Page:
The recommended general approach for all-vapor venting is developed to satisfy the basic requirement that the minimum required vent rate equals the vaporization rate at the design value of pressure accumulation in order to control the pressure rise. The venting requirement for a single-component fluid with a constant heat input is:

W=Q/H_gf  (v_gf/v_g )

Where W is the required relief rate, Q is the heat input, Hgf is the latent heat of vaporization, vgf is the change in specific volume between the liquid and gas phases, and vg is the specific volume of the gas phase. The properties are evaluated at the maximum venting pressure condition. Note this equation can be used for multicomponent fluids by replacing the latent heat parameter by an effective heat of vaporization that is the heat required to vaporize the liquid mixture at the given equilibrium vapor composition.

At moderate pressure levels, the liquid specific volume is small with respect to that of the vapor. Thus, the specific volume factor in the equation above is typically close to unity. It is for this reason that the specific volume factor is not shown in many guidelines, including API Standard 521 5 and API Standard 2000 6.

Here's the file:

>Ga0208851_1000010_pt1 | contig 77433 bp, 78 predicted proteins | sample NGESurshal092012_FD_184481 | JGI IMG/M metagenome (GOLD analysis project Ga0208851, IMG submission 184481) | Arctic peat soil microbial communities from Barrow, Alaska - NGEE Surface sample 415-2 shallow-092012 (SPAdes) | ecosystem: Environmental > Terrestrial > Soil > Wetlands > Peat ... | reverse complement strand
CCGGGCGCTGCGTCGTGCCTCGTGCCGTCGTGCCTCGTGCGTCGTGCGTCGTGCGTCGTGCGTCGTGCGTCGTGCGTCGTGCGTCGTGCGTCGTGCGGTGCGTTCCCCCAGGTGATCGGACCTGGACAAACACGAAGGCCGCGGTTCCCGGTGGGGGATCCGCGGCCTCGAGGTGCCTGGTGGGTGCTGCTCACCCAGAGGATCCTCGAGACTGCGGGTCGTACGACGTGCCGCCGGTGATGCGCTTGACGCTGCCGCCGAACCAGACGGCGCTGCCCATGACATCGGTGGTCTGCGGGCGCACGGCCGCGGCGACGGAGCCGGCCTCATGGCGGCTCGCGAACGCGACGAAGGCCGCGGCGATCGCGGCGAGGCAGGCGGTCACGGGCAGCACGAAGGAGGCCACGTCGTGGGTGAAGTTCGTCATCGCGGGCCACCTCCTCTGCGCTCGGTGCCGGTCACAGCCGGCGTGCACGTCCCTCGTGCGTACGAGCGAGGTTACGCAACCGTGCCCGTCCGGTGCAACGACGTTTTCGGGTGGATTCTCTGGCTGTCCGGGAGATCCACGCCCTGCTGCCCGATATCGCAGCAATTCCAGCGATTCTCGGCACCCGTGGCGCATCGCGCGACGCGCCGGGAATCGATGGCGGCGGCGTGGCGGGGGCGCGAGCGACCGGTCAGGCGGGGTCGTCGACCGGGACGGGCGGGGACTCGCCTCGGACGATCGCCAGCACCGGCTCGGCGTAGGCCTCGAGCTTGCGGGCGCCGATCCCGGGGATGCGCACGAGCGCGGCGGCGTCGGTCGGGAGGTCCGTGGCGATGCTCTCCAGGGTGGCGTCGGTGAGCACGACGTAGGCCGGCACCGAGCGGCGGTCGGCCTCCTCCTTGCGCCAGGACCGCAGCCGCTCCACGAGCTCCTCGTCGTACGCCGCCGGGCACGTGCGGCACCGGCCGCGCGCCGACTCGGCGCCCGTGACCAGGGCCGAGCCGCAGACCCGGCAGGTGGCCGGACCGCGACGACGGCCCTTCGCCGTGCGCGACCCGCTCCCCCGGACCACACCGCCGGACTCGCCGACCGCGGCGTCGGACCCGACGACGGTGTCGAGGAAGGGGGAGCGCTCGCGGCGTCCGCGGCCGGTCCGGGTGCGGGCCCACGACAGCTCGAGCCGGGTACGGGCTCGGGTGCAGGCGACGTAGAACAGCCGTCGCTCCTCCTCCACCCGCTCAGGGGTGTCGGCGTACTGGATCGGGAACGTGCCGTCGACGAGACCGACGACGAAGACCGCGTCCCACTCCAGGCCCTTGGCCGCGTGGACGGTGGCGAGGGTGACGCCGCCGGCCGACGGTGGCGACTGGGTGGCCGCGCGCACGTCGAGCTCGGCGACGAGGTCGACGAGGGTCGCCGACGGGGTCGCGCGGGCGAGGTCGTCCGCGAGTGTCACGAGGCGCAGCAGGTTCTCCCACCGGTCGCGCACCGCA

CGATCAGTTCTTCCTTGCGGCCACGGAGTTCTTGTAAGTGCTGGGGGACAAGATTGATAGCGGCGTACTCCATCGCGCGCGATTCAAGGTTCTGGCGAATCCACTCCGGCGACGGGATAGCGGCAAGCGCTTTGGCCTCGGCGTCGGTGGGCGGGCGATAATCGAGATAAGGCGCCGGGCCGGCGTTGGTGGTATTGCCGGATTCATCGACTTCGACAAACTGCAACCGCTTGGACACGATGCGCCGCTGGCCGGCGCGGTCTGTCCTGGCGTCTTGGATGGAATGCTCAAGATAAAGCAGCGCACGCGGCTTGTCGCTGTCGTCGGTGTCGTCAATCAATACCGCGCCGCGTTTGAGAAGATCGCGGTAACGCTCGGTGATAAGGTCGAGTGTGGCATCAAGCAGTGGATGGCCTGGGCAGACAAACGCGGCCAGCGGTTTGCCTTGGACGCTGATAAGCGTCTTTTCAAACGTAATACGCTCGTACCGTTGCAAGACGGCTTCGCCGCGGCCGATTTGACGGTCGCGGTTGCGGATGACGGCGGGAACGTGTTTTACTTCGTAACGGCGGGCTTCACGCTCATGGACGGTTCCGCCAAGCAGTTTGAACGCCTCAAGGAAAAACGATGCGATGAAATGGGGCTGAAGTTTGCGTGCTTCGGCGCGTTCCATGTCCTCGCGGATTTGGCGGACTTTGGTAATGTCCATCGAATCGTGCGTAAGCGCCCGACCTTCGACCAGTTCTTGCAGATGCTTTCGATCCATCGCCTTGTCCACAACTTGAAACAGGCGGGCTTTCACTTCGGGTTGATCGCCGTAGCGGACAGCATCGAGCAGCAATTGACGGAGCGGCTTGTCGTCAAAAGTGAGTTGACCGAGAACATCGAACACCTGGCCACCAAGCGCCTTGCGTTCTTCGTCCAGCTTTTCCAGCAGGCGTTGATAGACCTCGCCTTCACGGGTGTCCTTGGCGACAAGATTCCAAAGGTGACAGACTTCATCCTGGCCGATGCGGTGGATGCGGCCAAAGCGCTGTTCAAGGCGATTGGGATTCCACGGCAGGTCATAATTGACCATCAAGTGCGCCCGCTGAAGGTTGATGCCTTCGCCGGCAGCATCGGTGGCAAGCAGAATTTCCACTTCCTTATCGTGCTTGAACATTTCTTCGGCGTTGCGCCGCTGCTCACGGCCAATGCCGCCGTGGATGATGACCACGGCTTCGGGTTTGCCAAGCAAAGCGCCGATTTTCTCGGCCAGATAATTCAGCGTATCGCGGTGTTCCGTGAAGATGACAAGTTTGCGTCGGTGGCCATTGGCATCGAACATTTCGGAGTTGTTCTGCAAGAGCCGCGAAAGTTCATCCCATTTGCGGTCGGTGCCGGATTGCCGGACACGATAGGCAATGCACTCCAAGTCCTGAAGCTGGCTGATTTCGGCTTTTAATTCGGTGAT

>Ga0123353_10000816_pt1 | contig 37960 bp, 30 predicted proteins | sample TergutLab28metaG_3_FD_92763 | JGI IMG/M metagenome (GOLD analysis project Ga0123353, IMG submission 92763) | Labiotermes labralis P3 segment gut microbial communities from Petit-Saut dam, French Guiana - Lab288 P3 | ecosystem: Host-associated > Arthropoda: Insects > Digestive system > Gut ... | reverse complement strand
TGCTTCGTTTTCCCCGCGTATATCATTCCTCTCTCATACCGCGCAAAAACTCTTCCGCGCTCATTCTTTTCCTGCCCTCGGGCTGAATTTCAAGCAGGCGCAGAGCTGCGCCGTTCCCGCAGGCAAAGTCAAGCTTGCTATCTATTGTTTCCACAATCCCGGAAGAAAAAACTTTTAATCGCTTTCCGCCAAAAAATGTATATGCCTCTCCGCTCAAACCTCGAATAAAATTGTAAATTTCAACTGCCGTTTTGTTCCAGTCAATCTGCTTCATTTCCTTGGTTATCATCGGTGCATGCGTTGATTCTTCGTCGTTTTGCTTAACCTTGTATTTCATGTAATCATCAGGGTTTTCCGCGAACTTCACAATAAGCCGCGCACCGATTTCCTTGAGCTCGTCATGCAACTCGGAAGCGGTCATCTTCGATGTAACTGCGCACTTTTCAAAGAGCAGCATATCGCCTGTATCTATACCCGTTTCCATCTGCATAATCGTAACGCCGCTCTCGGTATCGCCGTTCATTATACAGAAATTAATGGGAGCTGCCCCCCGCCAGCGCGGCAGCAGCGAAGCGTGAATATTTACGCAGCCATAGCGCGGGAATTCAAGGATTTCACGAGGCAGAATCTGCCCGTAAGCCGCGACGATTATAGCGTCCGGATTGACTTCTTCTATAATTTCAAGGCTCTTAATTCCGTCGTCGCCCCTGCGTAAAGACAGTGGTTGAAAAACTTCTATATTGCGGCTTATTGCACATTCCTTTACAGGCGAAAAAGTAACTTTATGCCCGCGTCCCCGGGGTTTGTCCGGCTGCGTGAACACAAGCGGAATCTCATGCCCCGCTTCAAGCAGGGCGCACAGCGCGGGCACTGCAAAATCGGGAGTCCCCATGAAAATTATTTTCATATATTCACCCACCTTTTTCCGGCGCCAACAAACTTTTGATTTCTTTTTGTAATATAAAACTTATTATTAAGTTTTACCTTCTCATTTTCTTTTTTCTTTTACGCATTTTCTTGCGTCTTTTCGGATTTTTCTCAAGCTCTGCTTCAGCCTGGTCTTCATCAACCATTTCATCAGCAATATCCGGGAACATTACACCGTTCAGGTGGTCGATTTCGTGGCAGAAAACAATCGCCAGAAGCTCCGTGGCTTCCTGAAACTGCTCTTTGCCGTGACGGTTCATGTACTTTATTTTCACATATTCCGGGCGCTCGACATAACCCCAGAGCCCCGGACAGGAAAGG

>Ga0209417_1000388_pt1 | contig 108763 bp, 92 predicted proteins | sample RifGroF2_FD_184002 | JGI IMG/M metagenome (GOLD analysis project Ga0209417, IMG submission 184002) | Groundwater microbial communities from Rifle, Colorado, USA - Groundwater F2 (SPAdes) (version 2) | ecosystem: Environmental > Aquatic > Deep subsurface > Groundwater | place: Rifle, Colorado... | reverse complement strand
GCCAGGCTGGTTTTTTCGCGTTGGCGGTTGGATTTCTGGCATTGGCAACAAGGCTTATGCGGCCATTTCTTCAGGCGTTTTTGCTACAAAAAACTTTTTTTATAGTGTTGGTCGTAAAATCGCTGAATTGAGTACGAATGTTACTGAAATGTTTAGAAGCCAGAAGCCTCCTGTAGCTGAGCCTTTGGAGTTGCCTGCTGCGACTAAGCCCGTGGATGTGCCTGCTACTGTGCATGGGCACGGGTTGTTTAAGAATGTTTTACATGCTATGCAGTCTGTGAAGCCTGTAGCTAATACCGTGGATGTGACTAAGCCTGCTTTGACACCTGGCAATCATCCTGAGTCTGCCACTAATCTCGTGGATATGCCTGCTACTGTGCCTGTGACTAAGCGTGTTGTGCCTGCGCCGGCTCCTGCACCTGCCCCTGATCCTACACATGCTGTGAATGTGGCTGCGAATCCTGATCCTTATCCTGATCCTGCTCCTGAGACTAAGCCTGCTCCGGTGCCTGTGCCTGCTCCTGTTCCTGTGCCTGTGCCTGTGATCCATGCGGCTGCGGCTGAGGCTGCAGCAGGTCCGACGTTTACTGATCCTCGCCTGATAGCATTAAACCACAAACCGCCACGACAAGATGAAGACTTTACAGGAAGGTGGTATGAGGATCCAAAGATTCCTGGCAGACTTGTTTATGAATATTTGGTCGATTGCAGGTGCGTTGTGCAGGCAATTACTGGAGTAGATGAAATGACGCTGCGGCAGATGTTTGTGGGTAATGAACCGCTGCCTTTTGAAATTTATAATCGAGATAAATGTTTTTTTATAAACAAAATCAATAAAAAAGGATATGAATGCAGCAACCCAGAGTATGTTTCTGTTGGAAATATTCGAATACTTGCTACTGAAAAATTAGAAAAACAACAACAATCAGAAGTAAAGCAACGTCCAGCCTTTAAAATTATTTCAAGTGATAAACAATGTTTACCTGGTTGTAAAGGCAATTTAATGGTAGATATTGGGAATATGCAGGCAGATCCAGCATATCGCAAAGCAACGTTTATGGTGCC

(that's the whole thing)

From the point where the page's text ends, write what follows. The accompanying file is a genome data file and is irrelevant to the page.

The CCPS Guidelines 2nd edition1 § provides additional information regarding an alternative form of the calculation near the critical region. It is here that API Standard 521 5 § recommends the use of a minimum latent heat value of 50 BTU/lb.

Relief requirements for boiling systems with partial disengagement. For the majority of nonreactive systems, the evaluation of partial disengagement tends to be more engineering effort than can be justified given the estimation techniques being employed to derive relief requirements. While the vessel hydrodynamics should be considered when evaluating the relieving requirements, for those instances where complete disengagement is not expected, the homogeneous vessel venting techniques, as discussed below, are commonly employed. The CCPS Guidelines 2nd edition1 §3.2.9 provides the details needed to perform partial liquid-vapor disengagement calculations.